Congressional Research Service and the Question of Expertise
The CRS reports (2008 - 2009) were meant to give a cut-and-dry definition of Wahhabism, Salafism, Sunnism and Shi'ism for members and commitees of Congress. There are obvious limitations in the treatment of this topic, by Middle Eastern Affairs analyst Christopher M. Blanchard, that raise questions on the quality of data made available for Congress.
I have identified some misconceptions with regards to some of the themes in the mentioned reports listed in brief as follow:
Misconception 1: The author stated: ``Salafiyyah is not a unified movement, and there exists no single Salafi “sect.” However, Salafi interpretations of Islam appeal to a large number of Muslims worldwide who seek religious renewal in the face of modern challenges`` (Blanchard 2008). There is no study proving that the majority of Muslims are challenged by modernity, nor is there one proving the attractiveness of Salafiyyah to Muslims seeking religious reform. In fact, Sufism was the dominating force in North Africa, Central Africa, Central Asia and East Asia up until Western protected Saudi radicalism was spread in the Muslim world . British author and commentator, known for her books on comparative religion Karen Armstrong, blames the Wahhabization of the Muslim world on Saudi Arabia (Armstrong 2015). In addition, Blanchard failed to mention the passive Salaffiyah branches like the Madkhalia and the Ilmiya.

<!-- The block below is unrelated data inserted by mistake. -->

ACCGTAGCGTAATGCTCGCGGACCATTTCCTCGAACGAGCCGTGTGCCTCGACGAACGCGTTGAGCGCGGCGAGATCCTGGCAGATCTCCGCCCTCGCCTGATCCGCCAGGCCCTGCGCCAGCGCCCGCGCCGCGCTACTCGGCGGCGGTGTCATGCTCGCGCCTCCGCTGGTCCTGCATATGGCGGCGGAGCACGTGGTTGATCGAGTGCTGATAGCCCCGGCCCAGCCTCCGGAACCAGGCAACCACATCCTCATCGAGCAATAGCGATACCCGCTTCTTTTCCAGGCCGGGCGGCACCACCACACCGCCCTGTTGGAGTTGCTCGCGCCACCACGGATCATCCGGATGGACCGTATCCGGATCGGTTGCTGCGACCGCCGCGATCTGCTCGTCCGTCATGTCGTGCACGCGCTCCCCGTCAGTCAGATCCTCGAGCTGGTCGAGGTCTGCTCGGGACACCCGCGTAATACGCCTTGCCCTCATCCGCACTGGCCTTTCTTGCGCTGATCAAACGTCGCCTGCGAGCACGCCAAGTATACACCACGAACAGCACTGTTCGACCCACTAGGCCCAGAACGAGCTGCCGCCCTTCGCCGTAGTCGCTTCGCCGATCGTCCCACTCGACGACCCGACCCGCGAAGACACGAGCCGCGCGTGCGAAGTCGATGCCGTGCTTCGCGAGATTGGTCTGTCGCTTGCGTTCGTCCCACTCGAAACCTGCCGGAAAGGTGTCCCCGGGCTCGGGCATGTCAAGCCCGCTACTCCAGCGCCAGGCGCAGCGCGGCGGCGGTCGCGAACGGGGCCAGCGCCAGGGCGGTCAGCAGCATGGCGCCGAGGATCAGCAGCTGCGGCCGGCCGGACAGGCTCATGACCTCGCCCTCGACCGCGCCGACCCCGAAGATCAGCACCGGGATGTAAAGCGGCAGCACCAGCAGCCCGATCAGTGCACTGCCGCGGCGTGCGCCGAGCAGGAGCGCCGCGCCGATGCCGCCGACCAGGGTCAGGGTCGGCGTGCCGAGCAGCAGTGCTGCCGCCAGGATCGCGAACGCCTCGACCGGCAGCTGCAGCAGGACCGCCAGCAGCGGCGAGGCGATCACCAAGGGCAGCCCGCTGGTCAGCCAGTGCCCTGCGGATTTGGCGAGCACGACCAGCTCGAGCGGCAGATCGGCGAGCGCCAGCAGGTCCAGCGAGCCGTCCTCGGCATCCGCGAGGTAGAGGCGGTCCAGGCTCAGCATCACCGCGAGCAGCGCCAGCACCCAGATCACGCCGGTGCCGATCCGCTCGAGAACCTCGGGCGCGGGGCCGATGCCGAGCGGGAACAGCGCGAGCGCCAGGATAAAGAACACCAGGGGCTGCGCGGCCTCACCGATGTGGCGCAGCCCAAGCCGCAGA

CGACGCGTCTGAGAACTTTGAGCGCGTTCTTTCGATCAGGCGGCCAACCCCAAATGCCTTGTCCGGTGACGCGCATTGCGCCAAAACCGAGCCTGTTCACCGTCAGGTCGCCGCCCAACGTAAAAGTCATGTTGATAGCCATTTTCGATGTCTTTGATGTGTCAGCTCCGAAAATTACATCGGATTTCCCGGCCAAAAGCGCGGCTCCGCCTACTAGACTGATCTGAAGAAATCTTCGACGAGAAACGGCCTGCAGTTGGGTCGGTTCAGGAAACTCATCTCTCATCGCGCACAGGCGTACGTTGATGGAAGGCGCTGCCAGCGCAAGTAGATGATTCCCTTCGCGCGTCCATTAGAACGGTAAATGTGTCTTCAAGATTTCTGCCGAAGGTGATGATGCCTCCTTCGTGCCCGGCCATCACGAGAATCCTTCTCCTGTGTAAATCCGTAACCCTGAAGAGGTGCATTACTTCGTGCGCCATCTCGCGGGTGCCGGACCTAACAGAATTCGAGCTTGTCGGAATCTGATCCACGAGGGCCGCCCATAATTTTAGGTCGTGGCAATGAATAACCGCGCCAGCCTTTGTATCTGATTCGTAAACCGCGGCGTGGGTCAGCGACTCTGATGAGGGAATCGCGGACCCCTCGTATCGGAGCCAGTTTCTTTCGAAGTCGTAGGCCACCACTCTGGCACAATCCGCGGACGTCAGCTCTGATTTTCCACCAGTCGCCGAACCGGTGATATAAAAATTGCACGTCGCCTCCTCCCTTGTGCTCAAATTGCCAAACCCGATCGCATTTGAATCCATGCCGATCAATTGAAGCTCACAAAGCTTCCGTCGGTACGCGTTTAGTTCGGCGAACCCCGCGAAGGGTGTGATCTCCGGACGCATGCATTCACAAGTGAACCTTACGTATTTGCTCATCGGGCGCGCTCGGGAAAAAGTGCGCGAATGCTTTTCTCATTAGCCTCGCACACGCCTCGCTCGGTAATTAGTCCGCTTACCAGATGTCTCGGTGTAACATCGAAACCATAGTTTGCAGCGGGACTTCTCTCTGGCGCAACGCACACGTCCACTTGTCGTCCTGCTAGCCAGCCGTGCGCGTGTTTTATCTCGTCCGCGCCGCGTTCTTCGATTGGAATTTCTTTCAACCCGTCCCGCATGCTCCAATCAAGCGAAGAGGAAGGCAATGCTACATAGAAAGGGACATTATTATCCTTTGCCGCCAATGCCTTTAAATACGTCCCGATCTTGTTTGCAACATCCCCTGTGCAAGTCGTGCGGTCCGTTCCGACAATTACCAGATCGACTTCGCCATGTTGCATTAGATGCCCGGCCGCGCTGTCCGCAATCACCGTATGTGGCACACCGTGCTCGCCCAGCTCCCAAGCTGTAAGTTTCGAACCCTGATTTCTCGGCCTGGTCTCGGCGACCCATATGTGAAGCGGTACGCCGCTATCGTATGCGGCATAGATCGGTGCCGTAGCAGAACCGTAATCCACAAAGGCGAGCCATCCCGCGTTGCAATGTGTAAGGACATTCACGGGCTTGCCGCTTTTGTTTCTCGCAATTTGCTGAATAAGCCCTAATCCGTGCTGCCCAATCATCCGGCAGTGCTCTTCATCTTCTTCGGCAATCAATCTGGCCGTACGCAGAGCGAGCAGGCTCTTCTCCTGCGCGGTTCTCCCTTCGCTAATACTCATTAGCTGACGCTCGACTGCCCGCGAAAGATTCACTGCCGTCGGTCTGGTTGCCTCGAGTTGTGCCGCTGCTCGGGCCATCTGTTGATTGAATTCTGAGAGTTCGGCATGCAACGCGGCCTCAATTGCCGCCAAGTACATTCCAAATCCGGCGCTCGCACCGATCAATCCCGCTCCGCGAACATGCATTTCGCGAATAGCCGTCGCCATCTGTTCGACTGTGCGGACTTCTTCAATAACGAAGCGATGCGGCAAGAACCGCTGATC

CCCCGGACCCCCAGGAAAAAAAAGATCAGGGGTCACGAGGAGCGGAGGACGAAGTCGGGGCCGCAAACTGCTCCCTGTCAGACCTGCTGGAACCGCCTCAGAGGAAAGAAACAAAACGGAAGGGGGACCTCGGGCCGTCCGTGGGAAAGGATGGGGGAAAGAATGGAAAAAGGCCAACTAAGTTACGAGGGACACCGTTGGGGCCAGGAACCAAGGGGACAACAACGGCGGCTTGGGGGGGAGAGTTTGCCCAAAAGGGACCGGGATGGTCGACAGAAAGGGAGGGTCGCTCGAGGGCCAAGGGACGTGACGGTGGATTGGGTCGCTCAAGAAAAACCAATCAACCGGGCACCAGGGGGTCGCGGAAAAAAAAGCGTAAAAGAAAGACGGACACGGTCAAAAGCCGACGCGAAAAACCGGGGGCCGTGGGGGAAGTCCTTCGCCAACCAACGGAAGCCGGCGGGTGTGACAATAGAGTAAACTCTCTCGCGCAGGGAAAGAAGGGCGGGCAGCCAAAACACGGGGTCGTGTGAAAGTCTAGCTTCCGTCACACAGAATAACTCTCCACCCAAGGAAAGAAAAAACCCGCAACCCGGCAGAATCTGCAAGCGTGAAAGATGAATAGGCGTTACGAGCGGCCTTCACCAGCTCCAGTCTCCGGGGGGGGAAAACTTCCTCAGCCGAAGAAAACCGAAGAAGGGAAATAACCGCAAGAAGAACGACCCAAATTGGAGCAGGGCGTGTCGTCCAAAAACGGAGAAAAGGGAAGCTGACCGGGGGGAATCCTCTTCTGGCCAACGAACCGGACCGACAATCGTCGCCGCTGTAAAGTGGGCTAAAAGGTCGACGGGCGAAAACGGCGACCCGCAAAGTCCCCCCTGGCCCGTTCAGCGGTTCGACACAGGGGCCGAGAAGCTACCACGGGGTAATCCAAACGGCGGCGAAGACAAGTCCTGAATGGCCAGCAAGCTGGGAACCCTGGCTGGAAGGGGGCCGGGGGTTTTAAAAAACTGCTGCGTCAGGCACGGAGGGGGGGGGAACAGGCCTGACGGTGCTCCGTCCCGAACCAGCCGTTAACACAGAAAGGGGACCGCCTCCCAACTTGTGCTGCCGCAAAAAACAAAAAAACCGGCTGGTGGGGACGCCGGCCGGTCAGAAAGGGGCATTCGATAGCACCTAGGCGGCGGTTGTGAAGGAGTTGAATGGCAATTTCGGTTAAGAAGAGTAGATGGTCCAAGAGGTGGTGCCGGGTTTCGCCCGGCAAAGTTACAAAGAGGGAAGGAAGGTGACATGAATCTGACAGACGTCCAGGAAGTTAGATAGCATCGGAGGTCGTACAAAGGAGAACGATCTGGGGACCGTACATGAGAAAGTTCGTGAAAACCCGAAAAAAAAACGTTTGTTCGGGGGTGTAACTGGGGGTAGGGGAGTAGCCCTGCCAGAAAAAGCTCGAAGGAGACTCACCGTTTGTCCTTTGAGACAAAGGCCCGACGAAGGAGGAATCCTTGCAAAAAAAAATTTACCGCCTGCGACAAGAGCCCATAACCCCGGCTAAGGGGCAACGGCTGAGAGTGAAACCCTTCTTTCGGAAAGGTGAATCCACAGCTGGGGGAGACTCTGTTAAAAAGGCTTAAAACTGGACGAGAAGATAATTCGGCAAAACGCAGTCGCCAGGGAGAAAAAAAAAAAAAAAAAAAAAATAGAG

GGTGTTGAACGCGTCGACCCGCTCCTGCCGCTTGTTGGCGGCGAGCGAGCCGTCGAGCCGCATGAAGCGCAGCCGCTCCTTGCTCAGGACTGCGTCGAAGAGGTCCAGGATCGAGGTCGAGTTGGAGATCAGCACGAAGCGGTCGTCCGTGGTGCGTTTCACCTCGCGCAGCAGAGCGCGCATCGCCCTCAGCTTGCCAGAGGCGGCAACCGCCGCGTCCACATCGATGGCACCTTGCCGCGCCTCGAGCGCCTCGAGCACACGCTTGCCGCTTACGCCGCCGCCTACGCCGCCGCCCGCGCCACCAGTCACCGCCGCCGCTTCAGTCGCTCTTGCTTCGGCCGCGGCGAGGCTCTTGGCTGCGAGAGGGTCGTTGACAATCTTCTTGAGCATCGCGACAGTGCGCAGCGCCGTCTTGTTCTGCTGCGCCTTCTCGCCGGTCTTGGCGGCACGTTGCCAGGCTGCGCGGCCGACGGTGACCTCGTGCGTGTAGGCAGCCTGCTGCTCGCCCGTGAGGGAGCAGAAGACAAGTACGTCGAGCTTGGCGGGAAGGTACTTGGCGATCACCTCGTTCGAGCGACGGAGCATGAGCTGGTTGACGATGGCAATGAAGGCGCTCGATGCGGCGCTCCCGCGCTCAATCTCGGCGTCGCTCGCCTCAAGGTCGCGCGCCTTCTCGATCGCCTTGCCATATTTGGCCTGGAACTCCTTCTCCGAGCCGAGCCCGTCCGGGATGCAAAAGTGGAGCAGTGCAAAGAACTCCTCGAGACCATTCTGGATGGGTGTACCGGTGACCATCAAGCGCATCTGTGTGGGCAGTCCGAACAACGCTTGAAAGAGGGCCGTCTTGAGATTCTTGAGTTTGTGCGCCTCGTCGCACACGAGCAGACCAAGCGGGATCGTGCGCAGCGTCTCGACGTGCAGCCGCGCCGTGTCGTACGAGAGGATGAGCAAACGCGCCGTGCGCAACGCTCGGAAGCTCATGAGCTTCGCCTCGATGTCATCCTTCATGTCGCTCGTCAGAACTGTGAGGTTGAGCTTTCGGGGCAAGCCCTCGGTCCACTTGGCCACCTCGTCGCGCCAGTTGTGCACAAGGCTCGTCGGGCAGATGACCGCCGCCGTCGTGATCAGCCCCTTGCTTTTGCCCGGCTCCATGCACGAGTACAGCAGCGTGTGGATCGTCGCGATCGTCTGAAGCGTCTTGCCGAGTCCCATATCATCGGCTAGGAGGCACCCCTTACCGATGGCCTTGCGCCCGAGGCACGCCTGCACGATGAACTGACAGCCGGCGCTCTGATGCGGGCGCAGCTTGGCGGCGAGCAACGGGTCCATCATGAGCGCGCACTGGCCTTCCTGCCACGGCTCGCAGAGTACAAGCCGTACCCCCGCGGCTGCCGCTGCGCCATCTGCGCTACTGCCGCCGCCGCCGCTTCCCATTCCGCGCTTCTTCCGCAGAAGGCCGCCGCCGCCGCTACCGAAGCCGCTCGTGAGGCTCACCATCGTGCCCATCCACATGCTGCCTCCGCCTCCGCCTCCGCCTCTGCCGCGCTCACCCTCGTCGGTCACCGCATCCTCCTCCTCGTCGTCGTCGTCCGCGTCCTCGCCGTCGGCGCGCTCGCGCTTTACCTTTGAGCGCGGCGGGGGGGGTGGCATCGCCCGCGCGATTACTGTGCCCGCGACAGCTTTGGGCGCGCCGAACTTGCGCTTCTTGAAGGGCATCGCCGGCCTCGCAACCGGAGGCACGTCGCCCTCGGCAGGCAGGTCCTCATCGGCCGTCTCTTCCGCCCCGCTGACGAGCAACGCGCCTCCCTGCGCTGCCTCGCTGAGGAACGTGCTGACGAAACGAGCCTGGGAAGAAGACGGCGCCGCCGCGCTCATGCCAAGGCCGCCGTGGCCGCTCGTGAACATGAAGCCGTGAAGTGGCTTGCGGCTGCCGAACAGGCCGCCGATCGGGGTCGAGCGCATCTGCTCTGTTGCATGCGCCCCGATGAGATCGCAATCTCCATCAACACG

Misconception 2: The author stated:``all Muslims are expected to live in accordance with the five pillars of Islam: (1) shahada—recital of the creed “There is no God but Allah, and Muhammad is His Prophet”; (2) salat—five obligatory prayers in a day; (3) zakat—giving alms to the poor; (4) sawm—fasting from sunrise to sunset during the month of Ramadan; and (5) hajj—making a pilgrimage to Mecca once during a lifetime if one is physically and financially able``( Blanchard 2009).
Blanchard talks about Suni Islam`s 5 pillars being a matter of consensus among Muslims . If we take just the two largest branches of Islam we will see that they have different pillars. The 5 pillars in Twelver Shiism are known as Usul Al-dine (the Roots of religion) that make one a Muslim or a non-Muslim. They are : (1) Al Wahdania — belief in the oneness of God; (2) Al`adl—belief in the justice of God; (3)Alrisala— belief in the messengers of God; (4) Al-Imammat— belief in the appointed infallible interpreters of the messengers of God; (5) Almiàd—belief in the day of judgement. Prayers and fasting and the like are considered in Shiism to be Furuà Al`din (the branches of religion). If,for instance, you do not pray in Sunni Islam`s jurisprudence you are a Kafir or Murtad (apostate). This remains mostly theoretical, however. In Shiism, if one does not pray , do the Hadj or give alms etc.. he is only considered Fasiq (lascivious) from the jurisprudence stand point, and only theoretically. This is not to mention the many other sects of Islam.
These misconceptions could have been caused by the data found in sources used by the author. In my estimation, some of the sources referred to by the author are not authoritative in the study of Islam. The quality of studies provided to an important body such as Congress is very critical in shaping public and foreign policies, therefore, a revamp at the CRS level is needed to ensure better data for better policies.
- Armstrong, Karen. 2015. "The spread of Wahhabism, and the West’s responsibility to the world". News Statesman , 26 November, 2015. Accessed February 22, 2016. http://www.newstatesman.com/politics/uk/2015/11/spread-wahhabism-and-wes...
- Blanchard, Christopher M. 2008. "The Islamic Traditions of Wahhabism and Salafiyya". CRS Reports for congress. Accessed February 21, 2016. http://www.fas.org/sgp/crs/misc/RS21695.pdf
- Blanchard, Christopher M. 2009. Islam: Sunnis and Shiites. CRS Reports for congress. Accessed February 21, 2016. https://fas.org/irp/crs/RS21745.pdf